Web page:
Unlike the S chassis SR20's, This motor is a solid lifter head, exactly the same as the VE heads. You can see my wagon build thread to see how much fun re shimming one of these heads is. Other differences include ITB's , 440cc injectors, and supposedly stronger connecting rods. Driven with a T28 like the S14. 

Basically the lifters are similar to the L motors but without the adjustment screw and so the lash pads have to be ground to the appropriate size to create the desired gap.
The leading theory was that one of these lash pads, or an entire rocker arm had flown off. I would have to yank the valve cover to investigate, of course this meant dismounting the IC and a bunch of other bracketry to get there.
I decided to start wit something simpler as I was running out of time for the day. I drained the oil, black and thin, seems that 15 years or so of degradation took it's toll. This was actually motivating as it seemed thin oil would explain the low oil pressure. 
Next, I decided to flush the system a bit by dumping some spare oil straight through and into the drain pan. Basically, just try and get as much of the old degraded oil out as possible. I had a few qaurts of 20w-50 mollasses laying around which seemed perfect to drag its way through. Poured it in new and gold, sure enough it drained out pitch black. Decided it would be good to fill it up and run it a with some other temporary oil once buttoned back up, then redrain again.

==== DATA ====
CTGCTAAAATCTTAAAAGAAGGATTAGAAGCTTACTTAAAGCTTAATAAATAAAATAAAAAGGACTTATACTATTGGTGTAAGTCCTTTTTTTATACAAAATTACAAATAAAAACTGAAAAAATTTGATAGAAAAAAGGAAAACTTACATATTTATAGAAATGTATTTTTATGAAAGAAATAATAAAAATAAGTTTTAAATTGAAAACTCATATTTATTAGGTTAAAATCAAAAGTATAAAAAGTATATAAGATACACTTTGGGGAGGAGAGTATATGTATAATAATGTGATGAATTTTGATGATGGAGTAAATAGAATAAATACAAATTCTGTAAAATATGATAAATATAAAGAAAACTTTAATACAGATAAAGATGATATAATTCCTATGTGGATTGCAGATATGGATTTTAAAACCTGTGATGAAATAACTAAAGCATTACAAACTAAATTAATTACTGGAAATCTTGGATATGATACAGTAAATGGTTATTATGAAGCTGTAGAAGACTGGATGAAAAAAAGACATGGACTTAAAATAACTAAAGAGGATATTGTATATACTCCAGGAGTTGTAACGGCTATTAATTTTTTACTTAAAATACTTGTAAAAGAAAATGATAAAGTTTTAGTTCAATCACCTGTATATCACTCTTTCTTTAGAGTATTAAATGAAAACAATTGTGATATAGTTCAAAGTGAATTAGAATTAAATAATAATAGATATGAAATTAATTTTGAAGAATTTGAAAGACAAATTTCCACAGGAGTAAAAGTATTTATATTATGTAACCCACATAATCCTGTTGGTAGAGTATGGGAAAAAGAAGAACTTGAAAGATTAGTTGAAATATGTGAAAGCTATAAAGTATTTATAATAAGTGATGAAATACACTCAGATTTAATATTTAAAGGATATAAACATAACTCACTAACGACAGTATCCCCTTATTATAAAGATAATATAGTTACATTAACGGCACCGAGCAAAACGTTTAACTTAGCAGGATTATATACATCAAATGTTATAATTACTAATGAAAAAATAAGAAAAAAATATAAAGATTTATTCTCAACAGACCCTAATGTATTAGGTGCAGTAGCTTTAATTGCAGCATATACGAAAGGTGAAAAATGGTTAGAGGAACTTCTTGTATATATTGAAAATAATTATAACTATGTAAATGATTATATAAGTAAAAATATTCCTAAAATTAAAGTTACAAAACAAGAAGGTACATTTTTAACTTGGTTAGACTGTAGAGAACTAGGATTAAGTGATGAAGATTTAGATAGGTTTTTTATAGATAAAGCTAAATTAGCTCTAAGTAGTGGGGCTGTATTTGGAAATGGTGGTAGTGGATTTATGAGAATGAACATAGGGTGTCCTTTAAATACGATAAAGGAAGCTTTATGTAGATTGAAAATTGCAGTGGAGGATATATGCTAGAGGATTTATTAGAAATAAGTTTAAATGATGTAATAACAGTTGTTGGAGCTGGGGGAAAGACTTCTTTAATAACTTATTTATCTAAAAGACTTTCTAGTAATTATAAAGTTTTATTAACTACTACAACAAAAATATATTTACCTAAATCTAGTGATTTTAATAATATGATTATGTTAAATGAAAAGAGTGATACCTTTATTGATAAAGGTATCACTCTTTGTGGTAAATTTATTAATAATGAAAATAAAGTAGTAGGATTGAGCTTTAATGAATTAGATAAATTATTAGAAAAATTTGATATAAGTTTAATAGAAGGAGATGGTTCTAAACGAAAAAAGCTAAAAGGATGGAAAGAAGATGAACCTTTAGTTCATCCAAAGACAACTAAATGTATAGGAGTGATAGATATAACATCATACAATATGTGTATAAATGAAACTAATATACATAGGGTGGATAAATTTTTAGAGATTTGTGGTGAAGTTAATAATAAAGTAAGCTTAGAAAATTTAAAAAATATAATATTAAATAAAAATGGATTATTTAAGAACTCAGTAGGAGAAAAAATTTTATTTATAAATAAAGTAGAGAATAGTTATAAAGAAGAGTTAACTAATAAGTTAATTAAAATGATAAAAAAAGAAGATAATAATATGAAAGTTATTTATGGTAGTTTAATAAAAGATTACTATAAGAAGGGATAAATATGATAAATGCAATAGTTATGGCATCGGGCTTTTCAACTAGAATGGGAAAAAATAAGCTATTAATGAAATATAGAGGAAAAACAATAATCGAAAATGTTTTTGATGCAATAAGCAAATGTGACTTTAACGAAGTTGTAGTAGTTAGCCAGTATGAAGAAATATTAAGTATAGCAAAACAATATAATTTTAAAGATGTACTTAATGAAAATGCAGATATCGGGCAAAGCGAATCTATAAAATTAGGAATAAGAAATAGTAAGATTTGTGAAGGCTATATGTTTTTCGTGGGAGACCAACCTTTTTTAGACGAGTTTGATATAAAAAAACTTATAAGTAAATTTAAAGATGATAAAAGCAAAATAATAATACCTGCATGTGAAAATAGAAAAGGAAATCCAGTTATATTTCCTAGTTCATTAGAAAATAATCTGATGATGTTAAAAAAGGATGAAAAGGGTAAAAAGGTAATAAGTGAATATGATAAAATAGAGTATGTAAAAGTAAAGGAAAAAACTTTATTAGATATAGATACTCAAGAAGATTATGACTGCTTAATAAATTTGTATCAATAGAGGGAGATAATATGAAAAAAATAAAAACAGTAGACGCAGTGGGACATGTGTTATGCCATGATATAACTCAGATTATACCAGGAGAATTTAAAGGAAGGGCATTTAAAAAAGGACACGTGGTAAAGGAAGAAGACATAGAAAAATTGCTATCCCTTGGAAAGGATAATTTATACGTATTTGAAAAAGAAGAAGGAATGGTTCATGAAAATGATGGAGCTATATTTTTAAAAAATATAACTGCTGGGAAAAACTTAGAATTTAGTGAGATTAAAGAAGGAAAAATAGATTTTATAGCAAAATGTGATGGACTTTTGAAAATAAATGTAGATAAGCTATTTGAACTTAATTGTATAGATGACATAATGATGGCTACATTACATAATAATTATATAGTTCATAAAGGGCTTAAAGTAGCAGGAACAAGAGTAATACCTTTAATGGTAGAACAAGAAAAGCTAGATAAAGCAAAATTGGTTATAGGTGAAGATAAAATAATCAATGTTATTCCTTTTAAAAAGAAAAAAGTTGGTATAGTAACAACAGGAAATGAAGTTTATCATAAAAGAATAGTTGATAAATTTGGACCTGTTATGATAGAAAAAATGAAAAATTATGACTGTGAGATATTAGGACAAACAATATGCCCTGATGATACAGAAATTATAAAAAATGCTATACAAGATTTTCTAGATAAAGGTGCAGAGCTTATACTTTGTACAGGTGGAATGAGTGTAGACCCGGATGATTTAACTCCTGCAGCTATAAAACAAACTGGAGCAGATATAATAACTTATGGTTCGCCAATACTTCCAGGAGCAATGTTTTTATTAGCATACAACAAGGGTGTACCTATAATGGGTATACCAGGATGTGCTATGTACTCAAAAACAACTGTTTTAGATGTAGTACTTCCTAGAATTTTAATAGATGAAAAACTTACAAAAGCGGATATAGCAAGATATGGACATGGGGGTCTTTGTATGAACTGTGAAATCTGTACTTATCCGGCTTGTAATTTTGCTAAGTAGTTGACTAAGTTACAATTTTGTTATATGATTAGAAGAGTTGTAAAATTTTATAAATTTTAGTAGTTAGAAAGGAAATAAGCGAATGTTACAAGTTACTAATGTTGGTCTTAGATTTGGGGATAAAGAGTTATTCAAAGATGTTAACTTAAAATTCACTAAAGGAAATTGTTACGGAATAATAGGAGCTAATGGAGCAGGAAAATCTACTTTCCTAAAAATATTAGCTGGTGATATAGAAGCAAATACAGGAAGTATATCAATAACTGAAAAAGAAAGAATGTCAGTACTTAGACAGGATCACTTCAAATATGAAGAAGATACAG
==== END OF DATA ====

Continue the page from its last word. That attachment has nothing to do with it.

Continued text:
At this point Jeff pointed out that my pan was crushed up a bit, maybe a forklift from shipping container delivery or some really aggressive driving. 
It looked slight to me but Jeff insisted it doesn't take much to close off the oil pickup that sits just above the bottom, this would also explain the low oil press.
Seemed worth the time so I pulled it off.


Sure enough, another great call by Jeff. There was a clear indentation in the pan from the pick up opening! Wowza. 

Spent some time hammering the pan back to convex.